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Middle East

Iraq needs reconciliation not American weapons to end sectarian war

The ongoing violence has claimed the lives of more than 8,000 people in 2013 - the highest annual toll since 2008

Warplanes guided by drones firing Hellfire missiles; tanks rolling into heavy streetfighting; arbitrary arrests and killings followed by assassinations of officials: all sites familiar enough as Iraq went up in flames following the invasion by American and British forces.

They are now being reprised in some of the most ferocious battlegrounds of that time – in Anbar province in the Sunni heartland – in another grim sign of the country sliding towards vicious sectarian strife three years after Western forces pulled out.

The latest flashpoints were at cities which had become synonymous with the insurgency against the Americans. In Ramadi at least 17 people were killed when the security forces of the Shia-dominated government of Nouri al-Maliki pulled down a Sunni protest camp. Clashes in Fallujah, meanwhile, left 15 soldiers dead and several injured.

Mr Maliki has declared that the violence has been instigated by al-Qai’da and its allies as his army and police tries to root them out from newly established bases. “The Anbar operations are the biggest blow to al-Qa’ida which has lost its safe haven in the sit-in camps” he declared.

Indeed, it is for this supposed conduct of the ‘war on terror’ that he recently received 75 Hellfires and ScanEagle unmanned aerial vehicles (UAVs) from the Obama administration.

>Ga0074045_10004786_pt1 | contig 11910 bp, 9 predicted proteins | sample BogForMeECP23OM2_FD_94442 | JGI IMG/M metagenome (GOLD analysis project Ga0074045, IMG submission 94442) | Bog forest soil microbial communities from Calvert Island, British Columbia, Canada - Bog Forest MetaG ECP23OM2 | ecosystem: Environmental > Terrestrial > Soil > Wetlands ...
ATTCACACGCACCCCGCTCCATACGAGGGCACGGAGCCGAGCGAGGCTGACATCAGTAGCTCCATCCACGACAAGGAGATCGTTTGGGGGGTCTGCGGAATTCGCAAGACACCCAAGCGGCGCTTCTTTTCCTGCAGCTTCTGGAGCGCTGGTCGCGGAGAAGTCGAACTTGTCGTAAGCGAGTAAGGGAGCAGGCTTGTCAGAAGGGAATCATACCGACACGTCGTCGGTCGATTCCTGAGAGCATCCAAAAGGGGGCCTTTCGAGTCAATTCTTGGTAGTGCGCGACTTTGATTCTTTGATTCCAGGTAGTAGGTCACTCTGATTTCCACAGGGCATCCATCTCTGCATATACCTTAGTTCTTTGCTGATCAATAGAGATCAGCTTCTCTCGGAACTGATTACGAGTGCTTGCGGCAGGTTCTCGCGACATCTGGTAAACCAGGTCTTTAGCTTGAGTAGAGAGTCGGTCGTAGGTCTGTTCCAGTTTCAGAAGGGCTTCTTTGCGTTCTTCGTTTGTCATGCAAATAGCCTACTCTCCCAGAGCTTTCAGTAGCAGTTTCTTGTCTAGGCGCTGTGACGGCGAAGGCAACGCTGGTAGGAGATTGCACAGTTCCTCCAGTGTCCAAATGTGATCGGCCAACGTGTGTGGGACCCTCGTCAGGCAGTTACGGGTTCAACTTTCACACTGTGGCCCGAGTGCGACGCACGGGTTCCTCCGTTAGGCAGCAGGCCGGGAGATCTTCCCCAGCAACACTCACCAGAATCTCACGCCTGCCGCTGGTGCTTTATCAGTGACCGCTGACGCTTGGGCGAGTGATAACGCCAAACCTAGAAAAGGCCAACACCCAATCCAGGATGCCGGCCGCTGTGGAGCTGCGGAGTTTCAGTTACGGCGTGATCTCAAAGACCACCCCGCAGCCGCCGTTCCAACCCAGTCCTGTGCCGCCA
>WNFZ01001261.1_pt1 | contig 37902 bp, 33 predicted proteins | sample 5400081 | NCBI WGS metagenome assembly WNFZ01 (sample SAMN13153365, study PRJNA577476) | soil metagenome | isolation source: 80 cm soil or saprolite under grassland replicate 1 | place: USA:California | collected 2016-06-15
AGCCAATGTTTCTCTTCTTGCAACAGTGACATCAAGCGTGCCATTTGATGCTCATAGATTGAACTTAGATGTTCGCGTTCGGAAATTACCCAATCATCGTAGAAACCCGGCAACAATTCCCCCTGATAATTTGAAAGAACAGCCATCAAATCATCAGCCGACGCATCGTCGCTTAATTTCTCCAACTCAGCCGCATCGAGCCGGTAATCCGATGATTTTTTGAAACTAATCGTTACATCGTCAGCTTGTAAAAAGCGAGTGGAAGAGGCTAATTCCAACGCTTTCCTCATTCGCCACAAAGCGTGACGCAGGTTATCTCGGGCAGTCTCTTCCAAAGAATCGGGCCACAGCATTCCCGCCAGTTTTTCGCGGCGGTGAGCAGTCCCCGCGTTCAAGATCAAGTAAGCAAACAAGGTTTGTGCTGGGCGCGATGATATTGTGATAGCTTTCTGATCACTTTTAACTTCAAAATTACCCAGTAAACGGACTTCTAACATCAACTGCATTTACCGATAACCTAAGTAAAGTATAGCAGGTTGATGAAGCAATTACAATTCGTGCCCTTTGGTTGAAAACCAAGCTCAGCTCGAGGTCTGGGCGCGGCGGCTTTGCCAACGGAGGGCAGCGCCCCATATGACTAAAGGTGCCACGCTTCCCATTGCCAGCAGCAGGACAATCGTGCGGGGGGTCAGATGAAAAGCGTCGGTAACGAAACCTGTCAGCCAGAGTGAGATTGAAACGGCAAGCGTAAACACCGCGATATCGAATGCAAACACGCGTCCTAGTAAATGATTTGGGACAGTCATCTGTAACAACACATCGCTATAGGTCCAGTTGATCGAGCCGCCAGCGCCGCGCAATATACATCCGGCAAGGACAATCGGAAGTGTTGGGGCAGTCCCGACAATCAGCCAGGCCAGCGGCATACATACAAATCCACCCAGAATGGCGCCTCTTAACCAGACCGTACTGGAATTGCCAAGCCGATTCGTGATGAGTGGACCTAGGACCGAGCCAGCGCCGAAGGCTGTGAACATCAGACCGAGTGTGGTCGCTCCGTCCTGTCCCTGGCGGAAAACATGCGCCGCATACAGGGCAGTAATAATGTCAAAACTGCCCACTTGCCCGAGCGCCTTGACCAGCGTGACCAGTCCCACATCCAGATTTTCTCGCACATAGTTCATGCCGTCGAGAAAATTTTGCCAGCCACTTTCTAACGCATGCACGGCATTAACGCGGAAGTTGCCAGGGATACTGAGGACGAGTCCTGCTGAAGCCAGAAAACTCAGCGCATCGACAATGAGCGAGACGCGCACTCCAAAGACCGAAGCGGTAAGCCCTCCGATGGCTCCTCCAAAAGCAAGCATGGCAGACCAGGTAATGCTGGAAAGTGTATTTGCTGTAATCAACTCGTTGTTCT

Others, however, do not see it that way. The assault on the camp was followed by the resignation of 40 Sunni members of Parliament, another sign of polarisation between the communities.

The MPs also demanded the release of Ahmed al-Alwani, a colleague who was arrested in Ramadi at the weekend amid violence in which his brother and five guards were killed. The government stated that he was wanted on charges of terrorism without specifying what they were.

Support for the Sunni stance had come from some Shia public figures, including Moqtada al-Sadr, the radical cleric who was a vehement opponent of the presence of American and British forces in his country. Sheikh Abdul Malik al-Saadi, an influential Sunni cleric, has asked the Shia tribes in the south of the country not to send their sons to participate “in this blatant aggression on their brothers”.

While it is true that al-Qa’ida and its associates are once again increasingly in evidence in Iraq, with a spate of savage suicide bombings, there is a strong argument that it is Mr Maliki’s partisan policies which had led to the Sunni unrest that jihadist extremists are trying to exploit.

The current round of protests started in December 2012 following a raid by security forces on the home of another Sunni politician, the finance minister, Rafi al-Issawi. Mr Maliki and his allies have further alienated many Sunnis from the electoral process and driven many towards militancy.

The ongoing violence claimed the lives of more than 8,000 people in Iraq in 2013, the highest annual toll since 2008. The only way to avoid even more bloodshed in the coming months, and push back the influence of al-Qa’ida, is for the Sunni population to be brought back into the political mainstream. The Obama administration, busy supplying arms to Mr Maliki, needs to press him towards this path of reconciliation or risk being drawn back into a murderous pit in Iraq.